I caught up with my girlfriend in Thailand, and we made our way to Cambodia via tuk-tuk, bus, truck and minivan. She had been in Southeast Asia for months already, so we had a lot to talk about. One of those things was sex.
We'd agreed to have an open relationship while she was away, rather than fuck other people and lie about it. We were inching along a pitted dirt road just inside the Cambodian border when she decided it was a perfect time to come clean about her tryst. She'd fucked some German guy. It had happened more than once over the course of a few days. Despite our agreement, I was stupefied. Tricked. Trapped. Crushed. I pictured the vigorous first time, the relaxed and explorative second time, the lazy AM third time. My inclination was to open the door of the minivan and push her out, but we were going very slowly and she would only have tumbled unharmed into a rice-paddy. I held her close instead. I resolved to forgive her.
In Phnom Penn that night I could not make love to her. I cried. We cried. Things were better the next day, and our amorous rites soon resumed. We spent several days in the capital, and traveled north to Siem Reap, the city adjacent to Cambodia's national treasure, Angkor Wat. The hotel was a breezy, deteriorating villa in the French style; soaring ceilings and tiny balconies. Our one-gloved moped driver, who tagged himself with the moniker "Michael Jackson," sold us a pile of brown weed for seven US dollars. We journeyed into the massive temple city at sundown. It was Christmas eve.
At the barren top of a ruined ziggurat we watched the sun melt into the horizon. The chorus of jungle insects was deafening, the breeze hot, and I was slowed by the unmistakable weight of apprehension. My girlfriend approached me from behind. She was standing with a tall man with very short hair. He was smoking a cigarette. She introduced him as the person she'd met a month before, the man she'd fucked. I said hello. I shook his hand. I walked away fast.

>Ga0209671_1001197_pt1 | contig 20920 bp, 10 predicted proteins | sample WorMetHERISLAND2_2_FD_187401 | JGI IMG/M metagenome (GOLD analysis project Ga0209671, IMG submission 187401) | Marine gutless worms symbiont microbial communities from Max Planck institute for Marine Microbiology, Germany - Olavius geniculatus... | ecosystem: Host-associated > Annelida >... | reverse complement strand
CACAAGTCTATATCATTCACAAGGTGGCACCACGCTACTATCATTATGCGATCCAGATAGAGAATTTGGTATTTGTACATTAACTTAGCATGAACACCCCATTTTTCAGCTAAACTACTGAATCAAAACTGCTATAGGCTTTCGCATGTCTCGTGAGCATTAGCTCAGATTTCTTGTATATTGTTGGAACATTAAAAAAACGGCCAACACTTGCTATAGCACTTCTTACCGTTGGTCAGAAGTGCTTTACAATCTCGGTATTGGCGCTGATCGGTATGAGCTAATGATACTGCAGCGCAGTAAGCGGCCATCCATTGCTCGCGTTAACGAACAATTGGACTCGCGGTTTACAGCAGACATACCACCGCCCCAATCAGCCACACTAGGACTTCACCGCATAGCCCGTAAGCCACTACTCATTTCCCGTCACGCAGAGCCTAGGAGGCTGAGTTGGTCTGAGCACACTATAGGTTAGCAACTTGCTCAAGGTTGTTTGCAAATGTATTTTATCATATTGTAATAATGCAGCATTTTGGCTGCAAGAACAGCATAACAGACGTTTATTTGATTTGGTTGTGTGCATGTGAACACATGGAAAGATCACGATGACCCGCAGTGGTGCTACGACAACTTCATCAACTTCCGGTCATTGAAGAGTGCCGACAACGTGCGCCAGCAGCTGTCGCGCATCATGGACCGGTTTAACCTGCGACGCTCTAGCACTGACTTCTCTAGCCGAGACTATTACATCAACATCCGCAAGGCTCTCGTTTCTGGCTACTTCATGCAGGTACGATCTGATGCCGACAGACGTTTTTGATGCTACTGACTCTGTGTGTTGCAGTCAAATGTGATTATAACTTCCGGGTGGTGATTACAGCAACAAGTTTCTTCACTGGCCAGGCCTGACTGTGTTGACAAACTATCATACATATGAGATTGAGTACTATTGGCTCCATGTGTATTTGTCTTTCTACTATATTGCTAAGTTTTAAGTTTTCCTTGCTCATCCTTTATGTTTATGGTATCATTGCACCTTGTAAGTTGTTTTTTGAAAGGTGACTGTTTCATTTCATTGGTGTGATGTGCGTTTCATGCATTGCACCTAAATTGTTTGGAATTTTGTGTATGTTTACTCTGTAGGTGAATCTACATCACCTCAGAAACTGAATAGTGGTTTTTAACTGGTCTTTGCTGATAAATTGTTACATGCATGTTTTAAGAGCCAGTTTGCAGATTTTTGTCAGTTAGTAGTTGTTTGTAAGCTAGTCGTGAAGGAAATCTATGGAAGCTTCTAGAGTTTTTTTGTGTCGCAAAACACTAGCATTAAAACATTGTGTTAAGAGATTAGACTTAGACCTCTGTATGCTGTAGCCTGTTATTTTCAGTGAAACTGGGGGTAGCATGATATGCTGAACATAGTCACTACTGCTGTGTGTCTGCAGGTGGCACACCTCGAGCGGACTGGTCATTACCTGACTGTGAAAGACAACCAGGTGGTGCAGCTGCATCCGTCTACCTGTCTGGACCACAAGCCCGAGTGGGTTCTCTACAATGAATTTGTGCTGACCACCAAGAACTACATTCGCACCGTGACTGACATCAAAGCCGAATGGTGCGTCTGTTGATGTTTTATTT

Aflame, I rushed down the crumbling temple steps. My eyes were searing and I felt they would boil forth from their sockets. My heart beat a deafening, liquescent death-march in my ears. I could not swallow. I spoke aloud to the elements, and looked frantically for support from nature. Would that tree understand my grief? Did the ancient soil feel as I felt, ripped apart, shamed, undone? I stood straight, raising both hands to the sky, a human glyph of primal grief. I came down at once, slamming both fists into the rocky ground with as much force as I could summon. My left hand was fine. My right hand was not.
By the time we got to the field clinic in Siem Reap my right hand was swollen to twice its normal size. The clinic was a simple, one-story structure with hard-packed dirt floors. The clinicians spoke a patois of Cambodian and French—very little English. The hulking, battleship gray x-ray machine clearly read "US Military" and appeared to be from the era of our wars there. I pictured tiny tumors popping up and multiplying, cells inflating and reduplicating, mitochondrial popcorn. I pictured Henry Kissinger apologizing for his illegal carpeting bombing campaigns, and by way of consolation, presenting field clinics the country over with used x-ray machines. The film showed my skeletal hand. The doctor repeatedly said, "Entorse." I would ask, "Broken?" and he would shake his head, "Entorse." I later found that roughly translates as "Contused." I felt extreme relief, and ate a lot of ibuprofen.
We continued to explore Angkor Wat and other destinations in Cambodia, and traveled on to an island in Thailand. My hand was bound up in a now-blackened wrap, my right pinky supported by a crude metal splint. I was in near-constant pain. I could not grip or support myself with the right. I was shaving, writing and drawing with the left. Three weeks after the initial impact, I thought it might be wise to seek a second opinion. I went to the Seventh-Day Adventist hospital in Bangkok with my girlfriend, my hand, and my x-ray film. It was infant-health day, and the whole place was teeming with tiny Thai babies. They squirmed more than cried. Without too much ado I sat down in the orthopedist's office. He placed my film on his lightbox and flipped a switch, the fluorescent bulb sputtering to life. His heavily accented bass croak was succinct: "Is broken. Require surgery."
I stood. I sat. I fought hot tears and lost. I ranted, denying this was possible, screaming I couldn't afford it, crying I would never draw again. The orthopedist sat immobile and waited for it to pass. It passed.